Such ‘social-political activism’ did not stop Oen from realizing his true ambition. In November 1932, he completed his study and graduated as a medical doctor. Dr Oen immediately started his career in Kediri by joining the Gie Sing Wan clinic, the medical division of Hua Chiao Tsin Ning Hui. In this city, Oen met Corrie Djie Nio, the daughter of Djie Thay Hien, the ethnic Chinese Major of Kediri, and in 1934 they married. After spending six years in Kediri, Oen and his wife moved to Surakarta, where he continued his service until the end of his life, going through difficult periods of regime change and political turmoil. As in other cities, in Surakarta Dr Oen got involved in social-philanthropic organizations, joining the Ziekenzorg hospital and Tiong Hoa Hwee Koan, while providing medical service (often for free) to the city population in his own clinics, and becoming the family doctor of the Royal House of Mangkunegara.

After safely surviving the Japanese Occupation, Dr Oen displayed a historic and memorable role during the revolutionary period of 1945–1950. In the midst of social revolution and armed conflicts between Indonesian fighters and the Dutch army, Dr Oen risked his life to lead the Indonesian Red Cross and emergency hospital, to give medical treatments to the wounded Indonesian fighters at the front, and to smuggle medical supplies to Indonesians fighters, including to General Soedirman, the supreme commander of the Indonesian army, who was ill for Tuberculosis in his guerrilla war campaign. For his role, the Dutch intelligence service included his name on the list of ‘dangerous persons’ to be watched. While among Indonesians, he got respect as a patriotic doctor, a ‘doctor specialist for everything’ who could heal any kind of sickness and served everyone. That was also the reason why he was protected from the anti-Chinese persecutions that were rampant during this period, but also why he was not allowed to leave Surakarta until the war’s end in 1950.

During the rest of his life, Dr Oen proved himself to be a ‘man of integrity’, that is, a doctor who consistently works for the sake of humanity, despite the changing regimes of various unfavorable political policies. In the 1950s, he was more engaged in the socio-philanthropic organization Chung Hua Tsung Hui than politics, and to develop Tsi Sheng Yuan, later becomes Panti Kosala Hospital in Surakarta. When the issue of Chinese assimilation emerged in the mid 1950s and then the ban of Chinese culture after 1965, Dr Oen rejected the policy of compulsory name changes and insisted on keeping his original name. The example of Dr Oen’s life teaches an important lesson about the viability of the multi-ethnic state of Indonesia: namely, that being ‘Indonesian’ is not about one’s name or other particular ethnic attributes, but rather about different kinds of people making valuable contributions to society. Living in Surakarta, Dr Oen showed his affinity extended beyond local ethnic Chinese to the Javanese culture and to the Mangkunegaran Palace, for which he received a Javanese noble title Kanjeng Raden Mas Tumenggung Obi Darmohoesodo in 1993. And as a philanthropist, the biggest honor that Dr Oen received for his lifetime service is the love and heart of Surakarta and Indonesian people, who will always remember his legacy through the Dr Oen Hospital of Surakarta and, of course, through his many contributions chronicled in this book.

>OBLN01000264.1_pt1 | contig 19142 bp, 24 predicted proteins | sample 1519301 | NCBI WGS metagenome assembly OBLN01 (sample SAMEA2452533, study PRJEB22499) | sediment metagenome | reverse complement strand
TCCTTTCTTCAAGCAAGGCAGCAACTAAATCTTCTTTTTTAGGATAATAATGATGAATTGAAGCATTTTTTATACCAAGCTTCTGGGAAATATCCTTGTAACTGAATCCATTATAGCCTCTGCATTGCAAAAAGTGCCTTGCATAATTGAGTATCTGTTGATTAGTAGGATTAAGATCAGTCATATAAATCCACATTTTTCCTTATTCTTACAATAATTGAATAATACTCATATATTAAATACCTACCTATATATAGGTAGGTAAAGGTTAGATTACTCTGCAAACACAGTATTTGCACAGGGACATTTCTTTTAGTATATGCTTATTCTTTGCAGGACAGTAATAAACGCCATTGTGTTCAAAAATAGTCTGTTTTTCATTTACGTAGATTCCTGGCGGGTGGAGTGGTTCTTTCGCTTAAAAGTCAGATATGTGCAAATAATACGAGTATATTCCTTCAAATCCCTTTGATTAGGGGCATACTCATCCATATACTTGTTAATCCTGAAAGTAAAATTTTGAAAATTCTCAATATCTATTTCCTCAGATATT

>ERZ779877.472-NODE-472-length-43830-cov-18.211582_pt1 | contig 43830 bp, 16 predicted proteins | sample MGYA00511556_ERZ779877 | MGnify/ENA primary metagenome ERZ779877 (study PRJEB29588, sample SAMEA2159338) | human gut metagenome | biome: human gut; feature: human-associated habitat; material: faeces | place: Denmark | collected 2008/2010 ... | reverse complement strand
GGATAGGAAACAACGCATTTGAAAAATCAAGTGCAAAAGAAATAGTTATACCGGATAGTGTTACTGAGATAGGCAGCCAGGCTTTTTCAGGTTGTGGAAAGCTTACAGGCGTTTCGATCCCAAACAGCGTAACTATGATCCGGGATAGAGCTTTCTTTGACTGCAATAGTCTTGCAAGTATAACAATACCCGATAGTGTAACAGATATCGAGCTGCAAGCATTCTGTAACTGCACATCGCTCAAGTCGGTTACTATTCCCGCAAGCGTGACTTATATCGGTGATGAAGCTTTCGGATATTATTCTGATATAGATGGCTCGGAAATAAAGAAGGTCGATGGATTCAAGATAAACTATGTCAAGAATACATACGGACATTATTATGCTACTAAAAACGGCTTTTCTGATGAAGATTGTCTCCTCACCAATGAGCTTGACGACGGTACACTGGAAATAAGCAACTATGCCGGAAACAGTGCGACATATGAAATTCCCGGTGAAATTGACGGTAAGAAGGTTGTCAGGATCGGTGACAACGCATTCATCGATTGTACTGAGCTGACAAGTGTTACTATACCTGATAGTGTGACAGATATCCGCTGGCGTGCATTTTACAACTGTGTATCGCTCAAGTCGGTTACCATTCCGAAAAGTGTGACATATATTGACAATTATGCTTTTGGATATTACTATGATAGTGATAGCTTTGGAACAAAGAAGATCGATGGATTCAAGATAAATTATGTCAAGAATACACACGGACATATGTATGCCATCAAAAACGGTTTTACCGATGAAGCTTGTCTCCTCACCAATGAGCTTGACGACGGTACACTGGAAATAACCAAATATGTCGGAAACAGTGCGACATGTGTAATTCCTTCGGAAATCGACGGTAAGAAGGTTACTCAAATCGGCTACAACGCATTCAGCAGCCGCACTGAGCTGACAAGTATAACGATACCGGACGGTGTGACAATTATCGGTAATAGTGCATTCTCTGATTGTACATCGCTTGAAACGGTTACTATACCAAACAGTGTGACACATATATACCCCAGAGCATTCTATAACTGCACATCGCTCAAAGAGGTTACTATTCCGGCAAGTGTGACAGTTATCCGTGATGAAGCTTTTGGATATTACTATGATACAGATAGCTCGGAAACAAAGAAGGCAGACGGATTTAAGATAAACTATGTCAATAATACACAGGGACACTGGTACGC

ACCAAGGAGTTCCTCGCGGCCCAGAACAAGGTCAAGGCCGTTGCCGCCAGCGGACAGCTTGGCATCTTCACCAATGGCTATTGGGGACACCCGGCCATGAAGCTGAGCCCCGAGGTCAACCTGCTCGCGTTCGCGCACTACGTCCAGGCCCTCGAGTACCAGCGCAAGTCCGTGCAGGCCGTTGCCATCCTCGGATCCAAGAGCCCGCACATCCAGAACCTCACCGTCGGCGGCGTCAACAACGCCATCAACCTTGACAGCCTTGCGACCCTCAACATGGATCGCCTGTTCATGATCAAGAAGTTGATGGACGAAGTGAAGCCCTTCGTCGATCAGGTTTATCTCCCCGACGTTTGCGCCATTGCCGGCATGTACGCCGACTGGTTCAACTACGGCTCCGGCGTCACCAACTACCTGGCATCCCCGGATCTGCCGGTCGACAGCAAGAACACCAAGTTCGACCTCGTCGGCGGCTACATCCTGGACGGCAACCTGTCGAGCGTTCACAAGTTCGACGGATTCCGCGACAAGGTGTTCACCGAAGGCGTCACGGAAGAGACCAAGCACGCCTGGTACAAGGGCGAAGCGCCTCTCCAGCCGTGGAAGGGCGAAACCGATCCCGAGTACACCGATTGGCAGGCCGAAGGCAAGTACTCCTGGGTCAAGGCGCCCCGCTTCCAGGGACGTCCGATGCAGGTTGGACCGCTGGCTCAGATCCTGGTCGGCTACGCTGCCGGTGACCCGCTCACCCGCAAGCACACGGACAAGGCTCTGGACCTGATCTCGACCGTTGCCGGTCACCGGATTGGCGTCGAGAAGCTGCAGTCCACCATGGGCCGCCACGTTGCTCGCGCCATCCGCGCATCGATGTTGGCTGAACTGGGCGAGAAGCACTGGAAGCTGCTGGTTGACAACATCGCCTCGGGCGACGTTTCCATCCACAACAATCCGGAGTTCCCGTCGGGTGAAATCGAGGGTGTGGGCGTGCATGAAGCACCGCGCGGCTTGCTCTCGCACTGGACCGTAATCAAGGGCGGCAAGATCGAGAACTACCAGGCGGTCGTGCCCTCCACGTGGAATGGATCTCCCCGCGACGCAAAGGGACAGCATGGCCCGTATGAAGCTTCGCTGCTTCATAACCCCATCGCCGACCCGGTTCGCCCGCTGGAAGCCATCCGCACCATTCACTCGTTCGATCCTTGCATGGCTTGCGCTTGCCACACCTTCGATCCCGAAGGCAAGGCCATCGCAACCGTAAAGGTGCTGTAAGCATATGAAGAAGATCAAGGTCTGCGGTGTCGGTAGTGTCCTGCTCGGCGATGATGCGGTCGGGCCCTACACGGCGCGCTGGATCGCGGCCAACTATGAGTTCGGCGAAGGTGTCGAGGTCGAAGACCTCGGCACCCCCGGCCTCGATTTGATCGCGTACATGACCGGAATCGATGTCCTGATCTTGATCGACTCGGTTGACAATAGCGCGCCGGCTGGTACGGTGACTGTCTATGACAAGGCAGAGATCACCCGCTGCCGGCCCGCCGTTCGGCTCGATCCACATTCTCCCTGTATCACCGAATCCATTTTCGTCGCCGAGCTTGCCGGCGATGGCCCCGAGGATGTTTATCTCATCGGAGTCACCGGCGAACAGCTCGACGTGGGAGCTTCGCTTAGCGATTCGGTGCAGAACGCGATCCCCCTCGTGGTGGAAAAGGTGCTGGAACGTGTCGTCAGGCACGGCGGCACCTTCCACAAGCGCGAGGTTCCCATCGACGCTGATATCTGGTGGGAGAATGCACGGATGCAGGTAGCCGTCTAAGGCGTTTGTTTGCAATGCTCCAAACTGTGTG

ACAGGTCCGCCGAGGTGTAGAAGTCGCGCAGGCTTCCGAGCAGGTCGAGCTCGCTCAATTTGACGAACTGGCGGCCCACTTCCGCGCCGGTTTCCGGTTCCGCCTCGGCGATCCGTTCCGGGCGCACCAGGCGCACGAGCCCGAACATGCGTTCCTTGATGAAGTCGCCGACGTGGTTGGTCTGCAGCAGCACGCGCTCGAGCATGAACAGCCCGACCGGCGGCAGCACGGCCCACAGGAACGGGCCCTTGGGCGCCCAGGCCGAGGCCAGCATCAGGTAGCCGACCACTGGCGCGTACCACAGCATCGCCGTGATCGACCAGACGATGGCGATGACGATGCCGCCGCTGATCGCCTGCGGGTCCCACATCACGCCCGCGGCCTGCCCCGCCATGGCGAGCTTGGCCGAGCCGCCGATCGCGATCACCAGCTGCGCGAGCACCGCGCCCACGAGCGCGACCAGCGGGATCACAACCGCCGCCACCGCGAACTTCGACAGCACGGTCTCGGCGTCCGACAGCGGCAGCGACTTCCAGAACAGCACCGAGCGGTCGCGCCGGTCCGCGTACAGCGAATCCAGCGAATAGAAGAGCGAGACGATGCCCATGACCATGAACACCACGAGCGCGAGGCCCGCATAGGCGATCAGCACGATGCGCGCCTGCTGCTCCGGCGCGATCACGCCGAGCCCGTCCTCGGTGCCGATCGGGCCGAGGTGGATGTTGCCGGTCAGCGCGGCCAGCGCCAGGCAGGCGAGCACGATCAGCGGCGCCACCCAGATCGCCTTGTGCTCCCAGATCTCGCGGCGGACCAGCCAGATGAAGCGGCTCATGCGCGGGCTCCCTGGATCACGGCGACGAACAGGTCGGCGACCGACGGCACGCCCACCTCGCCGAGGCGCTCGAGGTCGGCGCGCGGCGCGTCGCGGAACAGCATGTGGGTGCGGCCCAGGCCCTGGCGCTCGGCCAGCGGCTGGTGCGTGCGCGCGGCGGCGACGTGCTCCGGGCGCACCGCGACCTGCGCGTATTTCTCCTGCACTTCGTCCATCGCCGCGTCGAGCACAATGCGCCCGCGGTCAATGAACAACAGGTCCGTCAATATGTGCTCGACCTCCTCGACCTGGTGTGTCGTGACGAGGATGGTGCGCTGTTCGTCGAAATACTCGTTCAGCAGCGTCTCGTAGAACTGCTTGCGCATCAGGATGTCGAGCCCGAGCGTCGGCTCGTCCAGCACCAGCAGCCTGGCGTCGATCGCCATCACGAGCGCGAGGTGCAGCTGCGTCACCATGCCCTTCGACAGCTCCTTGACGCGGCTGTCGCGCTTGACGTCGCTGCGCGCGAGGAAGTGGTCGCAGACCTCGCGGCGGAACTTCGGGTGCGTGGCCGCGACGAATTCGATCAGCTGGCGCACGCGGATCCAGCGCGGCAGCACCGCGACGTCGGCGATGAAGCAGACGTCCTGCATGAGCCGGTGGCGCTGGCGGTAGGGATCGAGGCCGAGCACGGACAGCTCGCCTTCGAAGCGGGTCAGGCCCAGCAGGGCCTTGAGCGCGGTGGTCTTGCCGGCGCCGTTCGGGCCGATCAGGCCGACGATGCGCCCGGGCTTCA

Despite the paucity of information on Dr Oen Boen Ing’s personal life, (notably, regarding his wife Corrie Djie Nio), Ravando has presented a readable portrait of Dr Oen against the historical backdrop of Indonesia. He is right to emphasize Dr Oen as an example of an Indonesian Chinese figure who proves his ‘Indonesianess’ through a concrete social contribution; and to bring forward his ‘humanist-philanthropist’ activities as a righteous doctor who can be a model for present day physicians who struggle to provide care to ordinary people in Indonesia’s neoliberal health system today. This book is a must-read for doctors in training, students of history, and surely as well, for all Indonesians.


Hesselink, Liesbeth (2011). Healers on the Colonial Market. Native Doctors and Midwives in the Dutch East Indies. Leiden: KITLV Press.

Shiraishi, Takashi (1990). An Age in Motion. Popular Radicalism in Java, 1912–1926. Ithaca: Southeast Asia Program, Cornell University

Mary F. Somers (1964). Peranakan Chinese Politics in Indonesia. Ithaca: Southeast Asia Program, Cornell University.